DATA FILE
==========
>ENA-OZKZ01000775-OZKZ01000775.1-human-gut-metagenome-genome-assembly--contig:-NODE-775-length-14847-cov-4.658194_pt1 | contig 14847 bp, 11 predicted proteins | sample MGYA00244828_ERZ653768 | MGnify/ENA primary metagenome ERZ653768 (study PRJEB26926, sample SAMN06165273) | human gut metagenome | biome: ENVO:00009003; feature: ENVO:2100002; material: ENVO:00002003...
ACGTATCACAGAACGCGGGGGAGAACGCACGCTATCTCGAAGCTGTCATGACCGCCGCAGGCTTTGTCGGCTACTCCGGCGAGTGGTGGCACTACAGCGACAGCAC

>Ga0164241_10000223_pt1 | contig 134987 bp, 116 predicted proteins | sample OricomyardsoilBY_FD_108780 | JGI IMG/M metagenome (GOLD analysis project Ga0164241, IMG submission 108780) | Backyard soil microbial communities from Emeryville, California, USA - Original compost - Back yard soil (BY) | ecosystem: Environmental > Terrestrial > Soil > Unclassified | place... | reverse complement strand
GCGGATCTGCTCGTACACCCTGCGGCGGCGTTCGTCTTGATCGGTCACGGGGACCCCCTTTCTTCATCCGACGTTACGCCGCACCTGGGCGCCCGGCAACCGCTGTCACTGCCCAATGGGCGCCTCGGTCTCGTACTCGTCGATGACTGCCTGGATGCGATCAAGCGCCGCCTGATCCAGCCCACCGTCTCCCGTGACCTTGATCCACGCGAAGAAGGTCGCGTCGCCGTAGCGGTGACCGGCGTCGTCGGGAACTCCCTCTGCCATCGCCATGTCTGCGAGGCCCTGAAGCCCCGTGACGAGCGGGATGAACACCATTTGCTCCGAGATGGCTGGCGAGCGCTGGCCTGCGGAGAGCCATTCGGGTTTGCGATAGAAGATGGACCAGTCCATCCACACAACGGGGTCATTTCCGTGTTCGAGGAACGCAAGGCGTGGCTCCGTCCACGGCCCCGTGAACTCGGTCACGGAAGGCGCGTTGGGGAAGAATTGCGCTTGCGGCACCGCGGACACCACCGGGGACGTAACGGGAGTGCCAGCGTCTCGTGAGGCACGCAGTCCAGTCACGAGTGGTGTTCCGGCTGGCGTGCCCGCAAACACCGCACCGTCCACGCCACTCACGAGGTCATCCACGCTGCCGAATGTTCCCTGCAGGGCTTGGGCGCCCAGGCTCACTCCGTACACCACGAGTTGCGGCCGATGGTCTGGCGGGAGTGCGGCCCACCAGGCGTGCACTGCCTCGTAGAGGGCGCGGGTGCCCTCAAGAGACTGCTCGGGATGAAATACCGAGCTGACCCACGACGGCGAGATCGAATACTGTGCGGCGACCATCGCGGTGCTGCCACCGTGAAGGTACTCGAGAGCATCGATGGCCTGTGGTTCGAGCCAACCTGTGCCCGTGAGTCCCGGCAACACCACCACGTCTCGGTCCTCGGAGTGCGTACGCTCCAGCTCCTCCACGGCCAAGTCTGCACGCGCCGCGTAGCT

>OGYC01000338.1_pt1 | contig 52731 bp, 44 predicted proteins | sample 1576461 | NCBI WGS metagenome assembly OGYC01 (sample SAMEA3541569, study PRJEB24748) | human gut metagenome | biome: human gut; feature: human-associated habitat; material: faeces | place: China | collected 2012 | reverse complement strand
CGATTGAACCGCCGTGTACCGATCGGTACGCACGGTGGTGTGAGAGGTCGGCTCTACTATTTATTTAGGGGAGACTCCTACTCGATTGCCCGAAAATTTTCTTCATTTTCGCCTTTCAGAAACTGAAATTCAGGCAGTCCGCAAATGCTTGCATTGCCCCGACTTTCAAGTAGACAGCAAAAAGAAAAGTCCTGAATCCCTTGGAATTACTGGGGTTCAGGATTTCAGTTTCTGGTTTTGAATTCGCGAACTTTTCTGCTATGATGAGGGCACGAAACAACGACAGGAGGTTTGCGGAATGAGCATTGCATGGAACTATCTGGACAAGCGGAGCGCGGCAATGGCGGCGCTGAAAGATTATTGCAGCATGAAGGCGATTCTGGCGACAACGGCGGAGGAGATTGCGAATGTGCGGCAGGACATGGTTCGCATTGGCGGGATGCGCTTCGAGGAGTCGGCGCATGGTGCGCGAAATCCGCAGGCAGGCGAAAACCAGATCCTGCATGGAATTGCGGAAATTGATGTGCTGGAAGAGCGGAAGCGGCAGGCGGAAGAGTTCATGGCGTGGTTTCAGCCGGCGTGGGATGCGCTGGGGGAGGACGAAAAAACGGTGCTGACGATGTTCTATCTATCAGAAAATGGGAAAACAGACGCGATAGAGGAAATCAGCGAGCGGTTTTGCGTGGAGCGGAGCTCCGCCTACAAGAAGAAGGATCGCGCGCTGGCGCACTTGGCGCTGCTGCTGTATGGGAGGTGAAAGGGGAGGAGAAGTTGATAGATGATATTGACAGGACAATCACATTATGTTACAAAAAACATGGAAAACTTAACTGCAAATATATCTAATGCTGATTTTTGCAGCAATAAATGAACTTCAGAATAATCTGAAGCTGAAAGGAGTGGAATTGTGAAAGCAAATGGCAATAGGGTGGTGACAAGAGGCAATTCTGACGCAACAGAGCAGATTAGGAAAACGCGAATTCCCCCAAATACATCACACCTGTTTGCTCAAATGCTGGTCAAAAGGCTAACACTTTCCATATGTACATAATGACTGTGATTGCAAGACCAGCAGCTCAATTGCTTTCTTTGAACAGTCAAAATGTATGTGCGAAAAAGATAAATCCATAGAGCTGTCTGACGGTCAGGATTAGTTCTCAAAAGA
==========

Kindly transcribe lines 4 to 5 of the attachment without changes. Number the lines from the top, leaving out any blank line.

GCGGATCTGCTCGTACACCCTGCGGCGGCGTTCGTCTTGATCGGTCACGGGGACCCCCTTTCTTCATCCGACGTTACGCCGCACCTGGGCGCCCGGCAACCGCTGTCACTGCCCAATGGGCGCCTCGGTCTCGTACTCGTCGATGACTGCCTGGATGCGATCAAGCGCCGCCTGATCCAGCCCACCGTCTCCCGTGACCTTGATCCACGCGAAGAAGGTCGCGTCGCCGTAGCGGTGACCGGCGTCGTCGGGAACTCCCTCTGCCATCGCCATGTCTGCGAGGCCCTGAAGCCCCGTGACGAGCGGGATGAACACCATTTGCTCCGAGATGGCTGGCGAGCGCTGGCCTGCGGAGAGCCATTCGGGTTTGCGATAGAAGATGGACCAGTCCATCCACACAACGGGGTCATTTCCGTGTTCGAGGAACGCAAGGCGTGGCTCCGTCCACGGCCCCGTGAACTCGGTCACGGAAGGCGCGTTGGGGAAGAATTGCGCTTGCGGCACCGCGGACACCACCGGGGACGTAACGGGAGTGCCAGCGTCTCGTGAGGCACGCAGTCCAGTCACGAGTGGTGTTCCGGCTGGCGTGCCCGCAAACACCGCACCGTCCACGCCACTCACGAGGTCATCCACGCTGCCGAATGTTCCCTGCAGGGCTTGGGCGCCCAGGCTCACTCCGTACACCACGAGTTGCGGCCGATGGTCTGGCGGGAGTGCGGCCCACCAGGCGTGCACTGCCTCGTAGAGGGCGCGGGTGCCCTCAAGAGACTGCTCGGGATGAAATACCGAGCTGACCCACGACGGCGAGATCGAATACTGTGCGGCGACCATCGCGGTGCTGCCACCGTGAAGGTACTCGAGAGCATCGATGGCCTGTGGTTCGAGCCAACCTGTGCCCGTGAGTCCCGGCAACACCACCACGTCTCGGTCCTCGGAGTGCGTACGCTCCAGCTCCTCCACGGCCAAGTCTGCACGCGCCGCGTAGCT

>OGYC01000338.1_pt1 | contig 52731 bp, 44 predicted proteins | sample 1576461 | NCBI WGS metagenome assembly OGYC01 (sample SAMEA3541569, study PRJEB24748) | human gut metagenome | biome: human gut; feature: human-associated habitat; material: faeces | place: China | collected 2012 | reverse complement strand